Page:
Computer Science 252: Graduate Computer Architecture

University of California
Dept. of Electrical Engineering and Computer Sciences
David E. Culler
TA: tbd
Spring 2003
Announcements | Description | Organization | Projects | Schedule (daily) | Handouts | Related | Links


Take home exam: PDF formatDOC format

Project Presentation Schedule

Monday May 12

Sensor Networks with Base Stations
Participants: Andrej Bogdanov, Elitza Maneva, Samantha Riesenfeld

Dynamic voltage-scaling at link-time, Ben Schwartz

Evaluation of Matrix Operation on Reconfigurable Application Driven Computing Platform
Participants: Chen Chang, Gerald Wang
Project Webpage:

Simulation of Localization Algorithms, Tye and Long

Aggregation Query Under Uncertainty in Sensor Networks
Participants: Yozo Hida, Paul Huang, Rajesh Nishtala
Project Webpage:

Efficient Broadcasts in Sensor Networks
Participants: Sanjeev Kohli, Vinay Krishnan, Cheng Tien Ee
Project Webpage:

Analysis of Speech Recognition for Low-Cost Hardware
Participants: Sukun Kim, Sergiu Nedevschi, Rabin Patra
Project Webpage:

Current Project List

CS grads: the faculty voted to change the Preliminary Breadth Courses requirements in Fall 2000 to be systems, theory, and systems meets theory: therefore CS 252 is included with a set of systems courses such as CS262 or CS267.

Catalog Description  (online schedule)

Graduate survey of contemporary computer organizations covering: early systems, CPU design, instruction sets, control, processors, busses, ALU, memory, pipelined computers, multiprocessors, and case studies.
Term paper or project required.Three hours of lecture per week.
Prerequisites: CS 152 or equivalent.

Expanded Description

Computer architecture is a vibrant and ever changing area; this course will attempt to convey that to students.   It focuses on the design and implementation of computer systems, as well as techniques for analyzing and comparing alternative computer organizations.  We will take the broad view of computer architecture as it evolves - not just CPU design, but the places where hardware and software come together from tiny embedded devices to massive internet service platforms.
Students will learn about styles of computer implementation and organization from a historical and modern perspective. Traditional concepts such as pipelining, instruction-level parallelism, memory hierarchies, and input/output architectures will be discussed. Further, modern issues such as data speculation, dynamic compilation, communication architecture, multiprocessors, and VLSI scaling concerns will be introduced and discussed. Cutting-edge paradigms such as low-power wireless, network processors, reliability, and scalable systems will be explored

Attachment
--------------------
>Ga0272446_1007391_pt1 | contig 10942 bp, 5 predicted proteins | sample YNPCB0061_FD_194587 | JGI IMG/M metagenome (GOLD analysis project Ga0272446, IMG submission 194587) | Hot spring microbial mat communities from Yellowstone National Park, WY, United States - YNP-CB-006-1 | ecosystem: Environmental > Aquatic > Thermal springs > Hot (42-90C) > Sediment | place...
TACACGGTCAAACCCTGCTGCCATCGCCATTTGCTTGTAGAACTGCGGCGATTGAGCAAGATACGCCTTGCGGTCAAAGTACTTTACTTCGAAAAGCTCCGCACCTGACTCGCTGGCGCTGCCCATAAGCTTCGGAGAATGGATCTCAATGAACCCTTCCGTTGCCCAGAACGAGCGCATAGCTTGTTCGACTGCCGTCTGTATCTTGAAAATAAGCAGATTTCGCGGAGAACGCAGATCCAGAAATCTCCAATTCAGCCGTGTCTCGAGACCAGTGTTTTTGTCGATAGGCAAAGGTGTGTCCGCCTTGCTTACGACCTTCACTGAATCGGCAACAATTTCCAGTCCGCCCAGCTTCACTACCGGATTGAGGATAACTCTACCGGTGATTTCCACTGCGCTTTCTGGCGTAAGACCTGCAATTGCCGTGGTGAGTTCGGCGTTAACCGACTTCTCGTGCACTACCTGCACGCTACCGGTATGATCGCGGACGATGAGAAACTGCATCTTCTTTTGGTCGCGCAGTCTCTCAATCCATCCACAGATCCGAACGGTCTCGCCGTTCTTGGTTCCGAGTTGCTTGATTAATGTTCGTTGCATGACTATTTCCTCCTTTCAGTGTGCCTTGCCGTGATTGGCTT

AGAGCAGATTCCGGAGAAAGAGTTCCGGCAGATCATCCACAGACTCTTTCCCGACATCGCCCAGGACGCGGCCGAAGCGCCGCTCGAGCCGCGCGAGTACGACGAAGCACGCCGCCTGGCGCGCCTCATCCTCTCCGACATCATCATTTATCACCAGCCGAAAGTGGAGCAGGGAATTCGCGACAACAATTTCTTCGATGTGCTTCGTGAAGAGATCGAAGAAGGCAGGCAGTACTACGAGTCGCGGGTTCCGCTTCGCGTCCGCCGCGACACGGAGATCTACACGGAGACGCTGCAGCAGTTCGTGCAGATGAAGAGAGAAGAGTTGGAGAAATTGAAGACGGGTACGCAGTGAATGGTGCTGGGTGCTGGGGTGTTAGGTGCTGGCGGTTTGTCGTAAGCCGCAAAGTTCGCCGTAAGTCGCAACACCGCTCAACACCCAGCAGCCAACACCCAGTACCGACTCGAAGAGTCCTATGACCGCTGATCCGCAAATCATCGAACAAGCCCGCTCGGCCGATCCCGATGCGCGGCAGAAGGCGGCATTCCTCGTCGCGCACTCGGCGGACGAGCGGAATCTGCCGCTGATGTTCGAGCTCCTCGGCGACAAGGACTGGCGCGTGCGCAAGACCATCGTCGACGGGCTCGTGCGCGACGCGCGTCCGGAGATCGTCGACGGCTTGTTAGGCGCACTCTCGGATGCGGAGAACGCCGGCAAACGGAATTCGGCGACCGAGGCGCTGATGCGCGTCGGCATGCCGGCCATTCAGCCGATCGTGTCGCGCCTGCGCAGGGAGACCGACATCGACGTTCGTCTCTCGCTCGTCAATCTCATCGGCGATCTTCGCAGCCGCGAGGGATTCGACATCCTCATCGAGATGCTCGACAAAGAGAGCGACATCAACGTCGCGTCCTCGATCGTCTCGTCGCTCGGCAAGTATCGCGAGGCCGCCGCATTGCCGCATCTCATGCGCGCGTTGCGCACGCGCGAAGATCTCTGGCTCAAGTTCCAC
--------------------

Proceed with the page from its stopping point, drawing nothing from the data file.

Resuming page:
In addition to the textbook, this course includes a number of readings from research papers. Such papers are important for a number of reasons, not the least of which is to understand that design decisions are not always black and white. Students will also undertake a major computing systems analysis and design project of their own choosing.

This term I hope to make the class very interactive.   We have a very good text and a solid basis of original papers.  Lectures will be a discussion around issues raised by the readings and a counter-point, rather than a rehash of the reading material.  You must do the reading assigned in the schedule for each class prior to the class meeting and bring one question raised by what you have read.  Questions will be collected at the beginning of class and will serve to guide how the lecture material unfolds and as a starting point for discussion.

Course Grading

20% Class Participation, including discussion questions.
10% Homeworks (work in pairs)
30% Examinations (1 Quiz, 1 Take home)
40% Research Project (work in pairs)

Departmental Grading Guidelines for Graduate courses


 Professor David E. Culler
  627 Soda Hall, 643-7572,
 Office Hours: Mon 2:30 - 3:30, Wed 11-12, or by appt.
contact Willa Walker, 643-2568, 
willa@EECS.Berkeley.EDU, 626 Soda, for appt.


Lecture: M,W 1:00 - 2:30 310 Soda Hall


The class newsgroup is ucb.class.cs252


J. L. Hennessy and D. A. Patterson, Computer Architecture: A Quantitative Approach, 3rd Edition, Morgan Kaufmann Publishing Co., Menlo Park, CA. 2002. 
Readings in Computer Architecture, Mark Hill (Editor), Norman Jouppi (Editor), Gurindar Sohi (Editor), Morgan Kaufmann Publishing Co., Menlo Park, CA. 1999

Course Schedule

See linked schedule page.

Every effort will be made to get the notes on the web prior to the lecture. Note, however, that the notes may be updated slightly following the lecture. Click here for instructions regarding how to view pdf files.

Permission is granted to copy and distribute this material for educational purposes only, provided that the complete bibliographic citation and following credit line is included: "Copyright 2002 UCB." Permission is granted to alter and distribute this material provided that the following credit line is included: "Adapted from (complete bibliographic citation). Copyright 2003 UCB."

This material may not be copied or distributed for commercial purposes without express written permission of the copyright holder. The only exception is for copies of these lecture notes for course readers from copy companies like Copymat or Kinkos.

Course Projects

Click here to see a list of suggested projects.  (under construction).

Related Course Pages

Spring 2002 Spring 2001

Fall 2000

Fall 1999

Spring 1998

Fall 1997

Fall 1996

Spring 1996

Fall 1995

Fall 1994

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